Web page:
In my lifetime I have previously witnessed a similar situation. During the 1970s and 1980s a series of events occurred in the energy complex that warned the globe of impending danger. These events began with the Arab Oil Embargo (’73-’74) when middle east countries cut off oil supplies to the western countries who were energy dependent on imports. This crippled the U.S. economy and our stock market (Dow Jones Industrial Average lost roughly 50% of its value). Anyone who owned an automobile had to wait in long lines at gas stations just to get a limited ration of fuel. The best scientific minds of that time had determined that we had found all the significant oil reserves there were to find, and that the world would likely run out by the end of the century. This fear-induced mania of running out of oil was so fever pitched (much like the carbon scare today) that President Nixon and Congress instituted several law changes that would provide a mass conservation of the remaining supply. Those included a significant reduction in the speed limits on American highways from 70 mph to 55 mph in 1974. We created the Strategic Petroleum Reserve in 1975. The thermostats in our homes were lowered from 72 degrees to 68 degrees. In 1975 Congress passed the Corporate Average Fuel Economy (CAFE) standards which set in motion fuel economy and emissions standards that would need to be achieved by car manufacturers in the future. Finally, we banned the export of crude oil from the United States in 1977. All of this because the best science of the day foretold the end of the earth’s oil supply as we knew it.

Fast forward to the 21st century. We now know that the science back then was dead wrong. In fact, since then the United States has become one of the largest oil producers globally. We have scrapped the lower speed limits and massive lines at the gas pump are unheard of today. America is now exporting oil and gas. CAFE standards are being challenged as concerns about fuel efficiency these days has died down.

The solution to the problem of “peak oil” and environmental emissions in the 20th century were solved by science and technology. The United States led the world in addressing tailpipe emissions and much more efficient and effective ways of finding and producing oil and gas. The solution for the carbon generation issue (CO2) will also likely be solved by science and technology rather than by simply abandoning fossil fuels.

Just one example of a technology solution that address CO2 emissions was recently introduced by the Massachusetts Institute of Technology (MIT). MIT revealed a new weapon in the fight against climate change. MIT has successfully devised a system to remove CO2 from the atmosphere and direct it to greenhouses, sequestration and breakdown to non-harmful elements. The system’s inner workings are detailed in a paper called Faradaic Electro-swing Reactive Adsorption for CO2 Capture. The device at the heart of the system behaves like a large battery. It absorbs carbon dioxide from a gas stream that passes over its electrodes as it’s being charged. It then blows out pure CO2 as it discharges. MIT has launched a company called Verdox to commercialize the system which could have applications for turning CO2 emissions into beneficial uses like the bottling of soft drinks and the creation of plant food.


The point we are stressing is that energy assets are the cheapest they have been in many years. The next chart illustrates how inexpensive energy equities are currently. If you believe, like we do, that the carbon issue will be solved by many factors including science and technology, then energy is a commodity that will likely benefit from increased demand in the future. For those of us old enough, we have seen this panic before.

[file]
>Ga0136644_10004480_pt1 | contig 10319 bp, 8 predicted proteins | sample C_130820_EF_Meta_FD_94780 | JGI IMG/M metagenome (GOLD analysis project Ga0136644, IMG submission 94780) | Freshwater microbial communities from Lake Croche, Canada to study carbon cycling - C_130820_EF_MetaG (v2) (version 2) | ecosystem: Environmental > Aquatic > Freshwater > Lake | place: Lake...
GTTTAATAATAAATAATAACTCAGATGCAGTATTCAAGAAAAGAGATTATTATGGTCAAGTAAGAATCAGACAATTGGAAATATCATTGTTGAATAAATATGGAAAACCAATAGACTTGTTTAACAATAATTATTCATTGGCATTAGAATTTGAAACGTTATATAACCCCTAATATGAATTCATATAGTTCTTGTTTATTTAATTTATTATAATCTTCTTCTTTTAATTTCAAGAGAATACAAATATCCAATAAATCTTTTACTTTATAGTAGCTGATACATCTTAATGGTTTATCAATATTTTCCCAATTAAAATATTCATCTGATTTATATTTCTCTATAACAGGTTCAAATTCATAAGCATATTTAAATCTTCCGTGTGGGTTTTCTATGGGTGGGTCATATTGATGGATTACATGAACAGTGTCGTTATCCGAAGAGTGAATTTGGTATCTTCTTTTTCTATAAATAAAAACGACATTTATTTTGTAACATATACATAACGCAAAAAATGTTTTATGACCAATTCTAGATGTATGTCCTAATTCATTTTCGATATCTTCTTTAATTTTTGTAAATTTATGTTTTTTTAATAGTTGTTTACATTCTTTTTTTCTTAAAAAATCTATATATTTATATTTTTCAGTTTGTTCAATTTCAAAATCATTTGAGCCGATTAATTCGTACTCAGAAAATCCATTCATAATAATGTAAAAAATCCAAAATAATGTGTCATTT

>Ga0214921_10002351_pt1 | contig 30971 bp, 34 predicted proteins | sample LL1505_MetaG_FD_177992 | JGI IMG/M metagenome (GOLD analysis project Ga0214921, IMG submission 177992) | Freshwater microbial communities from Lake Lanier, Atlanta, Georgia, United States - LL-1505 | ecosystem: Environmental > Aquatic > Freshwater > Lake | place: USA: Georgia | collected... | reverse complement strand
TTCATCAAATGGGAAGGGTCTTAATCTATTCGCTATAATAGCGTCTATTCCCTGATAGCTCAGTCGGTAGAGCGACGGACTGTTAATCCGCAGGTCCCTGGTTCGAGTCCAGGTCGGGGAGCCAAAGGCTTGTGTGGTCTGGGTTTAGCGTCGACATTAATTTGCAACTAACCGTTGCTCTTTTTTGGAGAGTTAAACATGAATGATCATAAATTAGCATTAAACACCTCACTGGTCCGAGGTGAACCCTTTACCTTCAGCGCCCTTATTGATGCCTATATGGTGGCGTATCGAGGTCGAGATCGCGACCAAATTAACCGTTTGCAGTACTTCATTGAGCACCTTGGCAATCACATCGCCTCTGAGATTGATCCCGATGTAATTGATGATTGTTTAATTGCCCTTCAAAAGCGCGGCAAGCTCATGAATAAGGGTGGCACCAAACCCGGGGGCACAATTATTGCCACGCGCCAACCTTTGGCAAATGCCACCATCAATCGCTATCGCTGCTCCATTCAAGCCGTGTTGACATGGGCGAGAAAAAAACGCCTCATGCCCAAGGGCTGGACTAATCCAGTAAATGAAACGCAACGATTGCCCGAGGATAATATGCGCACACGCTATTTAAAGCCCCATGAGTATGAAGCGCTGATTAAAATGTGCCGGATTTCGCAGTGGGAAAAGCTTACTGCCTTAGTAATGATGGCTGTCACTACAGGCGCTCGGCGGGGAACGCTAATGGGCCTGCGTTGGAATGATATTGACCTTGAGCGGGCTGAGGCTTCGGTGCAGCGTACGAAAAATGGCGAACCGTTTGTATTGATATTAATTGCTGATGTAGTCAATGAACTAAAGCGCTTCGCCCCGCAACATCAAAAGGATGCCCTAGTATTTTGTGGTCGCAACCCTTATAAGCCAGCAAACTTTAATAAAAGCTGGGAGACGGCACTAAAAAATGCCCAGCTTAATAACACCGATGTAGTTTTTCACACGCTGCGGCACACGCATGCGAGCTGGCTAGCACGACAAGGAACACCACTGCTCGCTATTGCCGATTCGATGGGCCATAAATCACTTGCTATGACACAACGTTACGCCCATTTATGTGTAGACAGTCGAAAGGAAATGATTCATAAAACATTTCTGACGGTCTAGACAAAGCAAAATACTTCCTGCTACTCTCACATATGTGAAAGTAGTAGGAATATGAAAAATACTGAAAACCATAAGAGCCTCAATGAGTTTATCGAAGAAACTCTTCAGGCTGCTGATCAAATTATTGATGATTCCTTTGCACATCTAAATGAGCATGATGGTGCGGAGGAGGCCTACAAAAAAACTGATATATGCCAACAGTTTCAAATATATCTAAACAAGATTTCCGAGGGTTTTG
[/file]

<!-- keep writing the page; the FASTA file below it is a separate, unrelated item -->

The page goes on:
energy valuation model

Finally, we are bullish on the prospects of higher inflation because global central banks are doing everything within their means to create inflation. They have targeted inflation creation for years. Even after a decade using all the textbook methods, as well as some non-traditional methods (QE), they have had only limited success in achieving their stated goals. The markets and investors have generally lost faith in the reappearance of inflation and have accepted the perceived fate of minuscule interest rates forever.

History, however, tells us a different story. Inflation, as well as deflation, throughout history has been cyclical and can be dormant for a time but is never gone. Long-term interest rates likewise rise and fall with inflation expectations over time as well. When you see a rise in one, you will likely see a rise in the other. We don’t expect rates to skyrocket overnight but we do believe that rates will normalize over time. As most market stewards know, reversion to the mean is almost impossible to escape. Global trends may take time to turn but typically always do. We never fight the Fed, or especially global central banks. They likely will not stop their inflationary policies until they see their goals realized. By that time, they may have gone too far and may have difficulty controlling the inflation they helped create.

Our conclusion is that the world economy is ripe for a resurgence of commodity prices. We believe the long bear market that has surrounded the group is likely changing. Our overweight to the group will likely last for many years. We believe investors should consider the equities of companies that find, produce and transport commodities.

There other ways to participate in the coming trend. The potential opportunity may even be more prolific in Emerging Market countries whose economies are tied to commodity exports. When you think of copper, you think of Chile. Iron ore brings to mind Australia, Brazil and Africa. The list goes on. The data that we have reviewed indicates this group may be currently mispriced versus global equities and bonds. We think that as global economic activity expands, the demand for energy, materials and agriculture should lead to increased prices. Central bank actions over the past decade support higher prices as well. We feel this is truly a generational opportunity for investors.


CRN: 2020-0110-7909 R

This commentary is for informational purposes only. All investments are subject to risk and past performance is no guarantee of future results. Please see the Disclosures webpage for additional risk information at commentary-disclosures. For additional commentary or financial resources, please visit